Dickey has been traded along with Thole and an unnamed prospect for D'Arnaud, Syndergaard, Buck, and an unnamed prospect. The deal won't be finalized until/unless the Jays are able to extend Dickey.
Personally I think it was a great move for both teams.
Mets - they get a very good haul. D'Arnaud and Syndergaard are both potential difference makers.
D'Arnaud - His D is solid and improving. He needs a little more work blocking balls and isn't the best at throwing out runners but it's expected he can improve both. More importantly it's said he calls a solid game. He has solid power and decent contact ability. He doesn't have the best approach and has had more injuries than you would like from a catcher especially since it's been his knees and back. Based on catcher attrition this is a serious risk. But he has serious upside as well.
Syndergaard - Great pitchers frame, very good velocity, good change, improving breaking ball. He needs to improve his command and I don't like his pitching motion, I would prefer it smoother. But with his frame throwing at his velocity I could see him backing off a little and still not losing velocity - because as his frame fills out he could add velocity. The hope is he could become a TOR. Two years in a row I have heard much improved breaking ball but still haven't heard it's consistently plus - so I'm a little more pessimistic with this pitch. He has a fair ways to go but is very young. Does his command and breaking ball improve? If so he will probably be a 2 with a chance to be a 1. If not we are looking anywhere from a 3, a back-end starter, or a dominant reliever.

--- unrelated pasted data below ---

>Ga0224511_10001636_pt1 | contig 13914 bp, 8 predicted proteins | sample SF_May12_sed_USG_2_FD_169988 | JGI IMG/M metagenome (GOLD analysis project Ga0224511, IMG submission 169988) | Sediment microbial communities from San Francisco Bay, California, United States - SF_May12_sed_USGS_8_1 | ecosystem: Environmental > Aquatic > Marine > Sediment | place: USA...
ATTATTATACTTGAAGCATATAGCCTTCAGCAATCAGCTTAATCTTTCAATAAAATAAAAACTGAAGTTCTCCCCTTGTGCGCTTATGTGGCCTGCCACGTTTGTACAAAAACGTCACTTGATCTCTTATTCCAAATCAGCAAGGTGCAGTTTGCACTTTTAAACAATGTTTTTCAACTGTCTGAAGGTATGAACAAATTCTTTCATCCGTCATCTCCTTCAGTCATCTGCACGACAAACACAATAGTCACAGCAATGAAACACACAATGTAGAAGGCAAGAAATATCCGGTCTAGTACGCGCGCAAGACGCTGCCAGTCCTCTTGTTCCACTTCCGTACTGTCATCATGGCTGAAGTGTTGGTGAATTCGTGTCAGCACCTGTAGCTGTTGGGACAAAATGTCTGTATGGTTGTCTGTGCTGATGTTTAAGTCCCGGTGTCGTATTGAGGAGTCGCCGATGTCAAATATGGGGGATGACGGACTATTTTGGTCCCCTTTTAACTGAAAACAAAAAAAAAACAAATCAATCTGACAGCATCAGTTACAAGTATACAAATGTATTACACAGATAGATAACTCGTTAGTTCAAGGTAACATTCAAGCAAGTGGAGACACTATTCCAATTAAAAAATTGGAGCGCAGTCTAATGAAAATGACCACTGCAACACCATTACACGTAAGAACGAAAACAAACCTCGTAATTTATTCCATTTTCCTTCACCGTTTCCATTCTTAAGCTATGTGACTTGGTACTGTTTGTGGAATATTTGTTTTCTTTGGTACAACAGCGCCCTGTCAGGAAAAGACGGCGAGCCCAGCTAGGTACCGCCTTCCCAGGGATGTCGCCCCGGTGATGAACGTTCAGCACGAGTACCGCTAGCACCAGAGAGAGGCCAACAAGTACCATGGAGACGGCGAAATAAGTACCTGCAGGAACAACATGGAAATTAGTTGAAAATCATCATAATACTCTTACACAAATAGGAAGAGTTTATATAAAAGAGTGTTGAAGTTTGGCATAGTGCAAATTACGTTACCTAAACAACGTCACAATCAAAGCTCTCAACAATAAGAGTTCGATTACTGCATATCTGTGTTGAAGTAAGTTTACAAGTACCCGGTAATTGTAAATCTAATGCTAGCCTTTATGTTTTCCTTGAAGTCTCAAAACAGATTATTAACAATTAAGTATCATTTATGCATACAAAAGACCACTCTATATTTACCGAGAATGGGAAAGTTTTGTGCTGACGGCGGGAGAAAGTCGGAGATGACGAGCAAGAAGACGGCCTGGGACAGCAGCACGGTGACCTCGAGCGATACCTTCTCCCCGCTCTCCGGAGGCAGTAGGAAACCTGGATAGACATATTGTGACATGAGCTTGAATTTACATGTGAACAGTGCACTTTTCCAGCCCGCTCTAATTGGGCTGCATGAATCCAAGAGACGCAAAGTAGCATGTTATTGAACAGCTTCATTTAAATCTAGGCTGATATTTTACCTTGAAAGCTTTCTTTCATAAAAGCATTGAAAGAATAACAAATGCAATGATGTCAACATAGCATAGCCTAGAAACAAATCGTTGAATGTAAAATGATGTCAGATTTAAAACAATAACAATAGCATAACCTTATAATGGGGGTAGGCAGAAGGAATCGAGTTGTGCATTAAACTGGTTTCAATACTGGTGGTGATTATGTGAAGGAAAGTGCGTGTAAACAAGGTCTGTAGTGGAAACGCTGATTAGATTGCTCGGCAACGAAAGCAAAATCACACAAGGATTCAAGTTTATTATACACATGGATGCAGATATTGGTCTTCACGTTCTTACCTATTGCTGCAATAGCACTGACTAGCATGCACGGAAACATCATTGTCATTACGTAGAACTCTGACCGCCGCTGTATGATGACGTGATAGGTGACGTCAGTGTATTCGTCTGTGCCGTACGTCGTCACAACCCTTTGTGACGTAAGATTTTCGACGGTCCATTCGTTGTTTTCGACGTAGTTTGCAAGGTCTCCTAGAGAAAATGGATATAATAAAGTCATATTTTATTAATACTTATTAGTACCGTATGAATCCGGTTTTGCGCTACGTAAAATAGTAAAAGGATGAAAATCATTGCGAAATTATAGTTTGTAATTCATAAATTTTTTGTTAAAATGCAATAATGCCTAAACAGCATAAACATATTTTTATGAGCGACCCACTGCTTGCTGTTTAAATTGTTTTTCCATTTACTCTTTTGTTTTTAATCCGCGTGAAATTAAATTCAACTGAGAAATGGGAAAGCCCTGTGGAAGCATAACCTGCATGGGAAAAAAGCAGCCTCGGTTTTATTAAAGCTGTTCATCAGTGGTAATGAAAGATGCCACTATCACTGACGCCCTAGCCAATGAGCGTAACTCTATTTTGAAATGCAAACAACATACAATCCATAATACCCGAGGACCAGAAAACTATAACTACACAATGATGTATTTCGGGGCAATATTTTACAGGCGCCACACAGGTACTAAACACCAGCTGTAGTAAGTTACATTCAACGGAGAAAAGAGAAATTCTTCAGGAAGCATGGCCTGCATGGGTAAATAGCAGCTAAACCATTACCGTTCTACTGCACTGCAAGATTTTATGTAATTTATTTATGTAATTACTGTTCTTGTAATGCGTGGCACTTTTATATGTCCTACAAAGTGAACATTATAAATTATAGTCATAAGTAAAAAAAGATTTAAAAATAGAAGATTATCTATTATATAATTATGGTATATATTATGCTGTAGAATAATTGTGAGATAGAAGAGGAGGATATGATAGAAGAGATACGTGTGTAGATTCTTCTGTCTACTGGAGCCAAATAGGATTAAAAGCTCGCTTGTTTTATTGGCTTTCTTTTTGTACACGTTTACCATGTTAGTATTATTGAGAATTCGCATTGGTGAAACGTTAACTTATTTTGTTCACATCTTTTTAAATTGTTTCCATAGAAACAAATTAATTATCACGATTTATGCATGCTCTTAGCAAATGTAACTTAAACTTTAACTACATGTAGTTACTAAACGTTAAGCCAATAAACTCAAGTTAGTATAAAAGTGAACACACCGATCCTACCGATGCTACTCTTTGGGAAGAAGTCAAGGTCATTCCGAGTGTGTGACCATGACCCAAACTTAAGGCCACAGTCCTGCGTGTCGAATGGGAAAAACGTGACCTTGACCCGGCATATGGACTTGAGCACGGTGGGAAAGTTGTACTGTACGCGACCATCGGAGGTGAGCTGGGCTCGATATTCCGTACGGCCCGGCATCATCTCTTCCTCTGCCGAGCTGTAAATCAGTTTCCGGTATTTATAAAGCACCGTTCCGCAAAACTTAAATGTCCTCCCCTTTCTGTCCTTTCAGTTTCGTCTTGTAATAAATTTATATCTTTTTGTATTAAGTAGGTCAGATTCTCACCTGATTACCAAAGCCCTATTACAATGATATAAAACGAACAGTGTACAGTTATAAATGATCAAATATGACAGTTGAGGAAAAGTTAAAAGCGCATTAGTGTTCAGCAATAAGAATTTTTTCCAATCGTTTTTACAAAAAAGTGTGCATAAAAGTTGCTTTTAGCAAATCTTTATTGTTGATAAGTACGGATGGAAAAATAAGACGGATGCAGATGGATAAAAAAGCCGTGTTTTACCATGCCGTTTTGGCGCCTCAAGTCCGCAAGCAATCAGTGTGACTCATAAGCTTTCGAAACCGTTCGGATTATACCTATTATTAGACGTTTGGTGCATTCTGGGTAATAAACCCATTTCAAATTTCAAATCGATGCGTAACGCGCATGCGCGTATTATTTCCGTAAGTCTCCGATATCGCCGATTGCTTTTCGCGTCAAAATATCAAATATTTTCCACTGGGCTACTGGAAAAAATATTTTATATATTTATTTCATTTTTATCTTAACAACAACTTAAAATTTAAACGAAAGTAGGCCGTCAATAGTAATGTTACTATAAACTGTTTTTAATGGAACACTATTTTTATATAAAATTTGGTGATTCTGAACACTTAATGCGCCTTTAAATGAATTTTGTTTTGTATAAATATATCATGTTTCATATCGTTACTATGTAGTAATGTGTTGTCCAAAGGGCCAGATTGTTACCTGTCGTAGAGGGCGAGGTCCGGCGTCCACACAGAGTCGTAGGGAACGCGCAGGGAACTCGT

Jays - They got a fantastic pitcher that rounds out their rotation. It also gives them the ability to utilize Happ as a swingman which is very important with Johnson and Morrow on their staff.
Dickey - People have to stop this "one year wonder" nonsense. Or career numbers nonsense. His pre-knuckleball numbers are totally irrelevant. He has pitched like an ace the last three years. And since he is a knuckleballer the ERA is probably more important than peripherals and it's been excellent. His home/road splits are excellent, his dome numbers are excellent.
Another thing people undervalue IMO is impact. 6 WAR over one year is much more valuable than 3 WAR per year for two years - simply for the opportunity cost. For example if the Jays had 5 pitchers with 2 WAR value per year and you added a 3 WAR pitcher it only adds 1 win. Where a 6 WAR pitcher adds 4 wins and thus would add 4 times as much value. This type of thinking always occurred before the days of WAR and advanced stats, seems like it hasn't made it into the calculations yet. Or maybe I missed it somewhere.
Well, what do you think?